Big fat lie behind the “grain free” cat food

Grain free cat food must sell well... but is it always better than any other cat food?
Grain free cat food must sell well… but is it always better than any other cat food?

Somehow, the biggest secret of the cat food industry has spread out. Cats should not eat grain!┬áIt was kept secret for decades, to sell “complete and balanced” cat food, which contains grain, grain, grain, a small amount of meat, and a ton of flavor enchanters, to make your cat believe it’s edible.

Today, instead of trying to deflate the truth, pet food industry have chosen to respond. They now put large “GRAIN FREE” labels on packages, to appeal people who now know. Unfortunately, in most cases, that label is a big, fat lie!

No, we don’t mean they lie about grain not being in there. There aren’t, but that does not make this food a tiny bit better than one stuffed with grain. Why? The answer is in the ingredient list.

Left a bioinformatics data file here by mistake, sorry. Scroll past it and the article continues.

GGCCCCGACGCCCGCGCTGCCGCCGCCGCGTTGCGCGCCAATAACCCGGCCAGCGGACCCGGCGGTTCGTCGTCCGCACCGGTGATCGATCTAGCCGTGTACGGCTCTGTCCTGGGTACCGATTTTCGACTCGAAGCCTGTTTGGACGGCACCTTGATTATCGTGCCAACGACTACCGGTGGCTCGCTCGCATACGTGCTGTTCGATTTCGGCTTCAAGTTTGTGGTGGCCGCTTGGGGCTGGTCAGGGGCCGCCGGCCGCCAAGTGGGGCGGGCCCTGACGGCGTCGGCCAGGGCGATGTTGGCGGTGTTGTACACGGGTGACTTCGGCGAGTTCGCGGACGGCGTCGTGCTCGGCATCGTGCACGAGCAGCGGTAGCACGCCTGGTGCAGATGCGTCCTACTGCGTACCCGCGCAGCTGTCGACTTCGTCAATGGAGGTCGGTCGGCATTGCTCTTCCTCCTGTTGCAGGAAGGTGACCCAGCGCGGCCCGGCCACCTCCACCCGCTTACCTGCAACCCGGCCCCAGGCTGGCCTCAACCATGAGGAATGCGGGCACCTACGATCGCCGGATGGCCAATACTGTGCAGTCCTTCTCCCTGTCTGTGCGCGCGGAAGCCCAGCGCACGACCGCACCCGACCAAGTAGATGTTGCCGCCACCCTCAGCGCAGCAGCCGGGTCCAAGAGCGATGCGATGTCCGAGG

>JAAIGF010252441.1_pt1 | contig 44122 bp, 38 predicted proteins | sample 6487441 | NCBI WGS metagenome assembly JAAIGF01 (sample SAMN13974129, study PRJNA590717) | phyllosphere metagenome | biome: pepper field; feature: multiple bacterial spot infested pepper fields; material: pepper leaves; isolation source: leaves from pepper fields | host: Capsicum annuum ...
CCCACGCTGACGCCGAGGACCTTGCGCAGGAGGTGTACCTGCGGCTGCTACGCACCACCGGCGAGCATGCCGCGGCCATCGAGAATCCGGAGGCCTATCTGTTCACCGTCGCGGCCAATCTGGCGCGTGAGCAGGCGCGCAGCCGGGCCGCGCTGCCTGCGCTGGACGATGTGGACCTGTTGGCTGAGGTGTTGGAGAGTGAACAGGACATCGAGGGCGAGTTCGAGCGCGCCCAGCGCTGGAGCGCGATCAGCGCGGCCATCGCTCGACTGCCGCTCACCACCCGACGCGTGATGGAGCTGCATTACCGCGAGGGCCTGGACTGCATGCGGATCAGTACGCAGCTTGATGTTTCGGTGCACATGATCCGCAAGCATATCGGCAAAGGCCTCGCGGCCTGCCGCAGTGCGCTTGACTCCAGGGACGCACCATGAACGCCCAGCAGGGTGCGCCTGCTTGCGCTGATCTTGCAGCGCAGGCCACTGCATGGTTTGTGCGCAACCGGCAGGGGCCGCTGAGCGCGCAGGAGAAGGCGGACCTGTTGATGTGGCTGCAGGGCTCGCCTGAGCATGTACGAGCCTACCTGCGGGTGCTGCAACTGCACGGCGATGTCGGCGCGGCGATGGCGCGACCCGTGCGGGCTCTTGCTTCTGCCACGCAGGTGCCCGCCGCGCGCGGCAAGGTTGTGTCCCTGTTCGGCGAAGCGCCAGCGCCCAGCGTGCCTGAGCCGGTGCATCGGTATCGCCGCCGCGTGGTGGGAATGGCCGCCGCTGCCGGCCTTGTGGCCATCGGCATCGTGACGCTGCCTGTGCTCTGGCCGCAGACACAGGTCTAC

We don’t need grain free. We want carbohydrate free!

We ourselves make a genuinely grain free cat food for our cats. The recipe we prepare most often could be easily frozen and sold commercially if we wanted to make business out of it. Or we could also add a preservative and sell it as a canned food. There’s nothing wrong with it, there are natural preservatives, as well.

Ingredients of our REAL grain free cat food would read as follows: Chicken meat, chicken hearts, chicken bones, chicken liver, eggs, salmon oil, taurine, Vitamin B, E.

Did you notice how short the list is? That is how any cat food ingredient list should be. Most, however, take up lines and lines in the fine print.

Bad news about this ingredient list, it’d be very expensive if prepared commercially (yet it costs about the same as medium quality dry food, when prepared at home). And high price is not something that sells well.

But how do you achieve grain free recipe, without making its price skyrocketing? Commercial cat food producers have several tricks up in their sleeve.

They have not simply taken the grain out, they have chosen to replace them.

Most common choice is potato or soy. They are not grain, but they serve the same purpose as grain in the food. They, first act like a binding agent in dry foods, but most importantly, they serve as filler, so the food costs less per can.

And yet, while replacing grain with potato genuinely gives the right to label the cat food as “grain free”, you have to remember, cat’s need potato as much as they need grain. None of it. Always, check the ingredients, and don’t believe slogans.